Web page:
In case you agree to waive a default in the current situation, make it clear that this waiver will apply solely to that particular default and will not be a continuing waiver, nor will it excuse any later defaults.
If you are going to pay or have paid a considerable amount as an advance payment, and the product will not be delivered for a long time, you should request a receipt for the advance payment as proof it has been accepted by the partner. You might also need to ask your partner to provide you with a standby letter of credit or advance payment bank guarantee.
4. Problem: Writing conflicting conditions
You can find this problem in many contracts. This is usually because the contract text has been drafted by one individual who cannot analyze all four aspects (technical, financial, legal, and commercial) of an international business contract. Look at the following condition as an example:
- The delivery is on the base of “FOB port”
- The seller will deliver full set clean on board B/L, indicating freight prepaid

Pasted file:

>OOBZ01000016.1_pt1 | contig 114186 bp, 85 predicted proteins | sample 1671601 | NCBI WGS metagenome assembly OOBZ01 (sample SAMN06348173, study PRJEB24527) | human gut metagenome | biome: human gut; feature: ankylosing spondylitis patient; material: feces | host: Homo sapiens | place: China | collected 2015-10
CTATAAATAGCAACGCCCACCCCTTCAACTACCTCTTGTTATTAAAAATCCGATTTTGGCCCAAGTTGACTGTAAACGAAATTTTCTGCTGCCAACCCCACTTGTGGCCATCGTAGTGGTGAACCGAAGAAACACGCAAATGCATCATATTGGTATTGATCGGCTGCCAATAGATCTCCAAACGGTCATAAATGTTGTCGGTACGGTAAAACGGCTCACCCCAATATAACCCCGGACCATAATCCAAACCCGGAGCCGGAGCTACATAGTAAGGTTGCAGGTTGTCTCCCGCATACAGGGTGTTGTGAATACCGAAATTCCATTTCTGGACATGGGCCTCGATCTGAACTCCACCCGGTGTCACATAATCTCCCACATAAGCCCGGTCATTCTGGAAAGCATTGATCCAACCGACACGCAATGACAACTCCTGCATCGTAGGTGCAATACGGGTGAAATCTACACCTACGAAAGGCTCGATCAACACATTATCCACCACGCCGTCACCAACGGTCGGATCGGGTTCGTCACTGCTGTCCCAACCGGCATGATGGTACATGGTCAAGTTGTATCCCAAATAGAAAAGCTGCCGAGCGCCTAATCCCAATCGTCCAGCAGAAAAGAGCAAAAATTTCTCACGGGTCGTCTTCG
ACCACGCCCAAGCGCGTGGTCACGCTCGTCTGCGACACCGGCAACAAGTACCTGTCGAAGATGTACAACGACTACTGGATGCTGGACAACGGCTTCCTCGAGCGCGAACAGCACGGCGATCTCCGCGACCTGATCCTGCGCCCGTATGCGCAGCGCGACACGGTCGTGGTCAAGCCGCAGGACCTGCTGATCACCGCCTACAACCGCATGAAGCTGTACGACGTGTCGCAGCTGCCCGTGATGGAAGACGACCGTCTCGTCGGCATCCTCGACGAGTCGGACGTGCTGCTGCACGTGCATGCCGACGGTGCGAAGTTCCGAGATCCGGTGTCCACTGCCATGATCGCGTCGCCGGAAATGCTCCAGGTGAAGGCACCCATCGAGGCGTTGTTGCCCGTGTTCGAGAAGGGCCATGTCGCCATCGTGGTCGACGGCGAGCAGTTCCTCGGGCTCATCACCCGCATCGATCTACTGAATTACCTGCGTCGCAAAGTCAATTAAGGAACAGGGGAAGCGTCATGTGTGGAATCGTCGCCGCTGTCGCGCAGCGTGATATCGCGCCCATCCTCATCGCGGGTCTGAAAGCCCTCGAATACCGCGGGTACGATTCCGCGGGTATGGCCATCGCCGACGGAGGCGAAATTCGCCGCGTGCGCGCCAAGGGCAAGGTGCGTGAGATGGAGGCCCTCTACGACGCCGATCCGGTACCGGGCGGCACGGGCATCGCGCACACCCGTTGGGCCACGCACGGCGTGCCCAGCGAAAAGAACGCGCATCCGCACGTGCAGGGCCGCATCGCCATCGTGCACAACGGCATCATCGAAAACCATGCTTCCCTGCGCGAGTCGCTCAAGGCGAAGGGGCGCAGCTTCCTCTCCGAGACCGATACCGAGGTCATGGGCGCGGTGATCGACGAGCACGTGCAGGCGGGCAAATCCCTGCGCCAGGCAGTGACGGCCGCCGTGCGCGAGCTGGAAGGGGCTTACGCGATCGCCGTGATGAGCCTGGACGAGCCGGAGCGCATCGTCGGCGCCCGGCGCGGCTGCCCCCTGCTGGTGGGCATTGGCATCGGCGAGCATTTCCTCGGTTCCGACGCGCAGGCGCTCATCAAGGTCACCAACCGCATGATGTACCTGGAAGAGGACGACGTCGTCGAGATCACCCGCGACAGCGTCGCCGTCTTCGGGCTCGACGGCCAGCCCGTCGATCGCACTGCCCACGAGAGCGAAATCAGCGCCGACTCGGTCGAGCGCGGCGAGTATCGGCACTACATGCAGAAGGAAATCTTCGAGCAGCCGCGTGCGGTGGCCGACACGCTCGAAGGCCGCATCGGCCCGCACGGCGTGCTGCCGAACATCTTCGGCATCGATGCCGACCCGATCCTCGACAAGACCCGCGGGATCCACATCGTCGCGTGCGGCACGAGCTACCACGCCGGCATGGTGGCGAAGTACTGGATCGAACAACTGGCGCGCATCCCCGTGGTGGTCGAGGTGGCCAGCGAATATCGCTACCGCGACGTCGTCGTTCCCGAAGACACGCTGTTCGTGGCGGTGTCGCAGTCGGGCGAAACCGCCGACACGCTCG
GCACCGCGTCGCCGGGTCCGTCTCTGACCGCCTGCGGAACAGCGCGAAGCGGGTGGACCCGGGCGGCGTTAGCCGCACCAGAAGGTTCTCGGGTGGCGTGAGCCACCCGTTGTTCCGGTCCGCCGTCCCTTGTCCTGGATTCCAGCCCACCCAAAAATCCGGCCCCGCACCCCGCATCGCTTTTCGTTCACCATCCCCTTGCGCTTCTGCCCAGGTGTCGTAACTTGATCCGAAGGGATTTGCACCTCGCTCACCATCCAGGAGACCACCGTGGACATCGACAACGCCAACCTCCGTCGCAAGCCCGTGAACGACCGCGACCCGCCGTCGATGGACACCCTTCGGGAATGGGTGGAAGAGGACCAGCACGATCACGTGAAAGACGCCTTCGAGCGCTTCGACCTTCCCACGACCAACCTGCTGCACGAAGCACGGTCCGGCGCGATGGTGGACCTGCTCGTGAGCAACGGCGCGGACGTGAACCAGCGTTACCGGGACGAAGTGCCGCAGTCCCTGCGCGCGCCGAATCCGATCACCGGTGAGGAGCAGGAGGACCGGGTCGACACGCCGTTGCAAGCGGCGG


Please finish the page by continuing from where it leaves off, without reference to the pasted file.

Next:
If the terms of delivery are on the base of FOB, the freight condition in B/L shall be “collect” and not “prepaid.” This is a conflicting condition and may cause disputes and require interpretation.
If you identify that your contract contains conflicting conditions, have it investigated by a professional multi-skill team.
To prevent major issues, write to your partner to solve the conflicting conditions quickly and prevent future problems. First, try to solve this type of problem through amicable communication. Write to your supplier and redefine your agreements in writing. You might need to add an addendum or amendment to your contract. At least try to redefine and add transparency to the material conditions of your contract.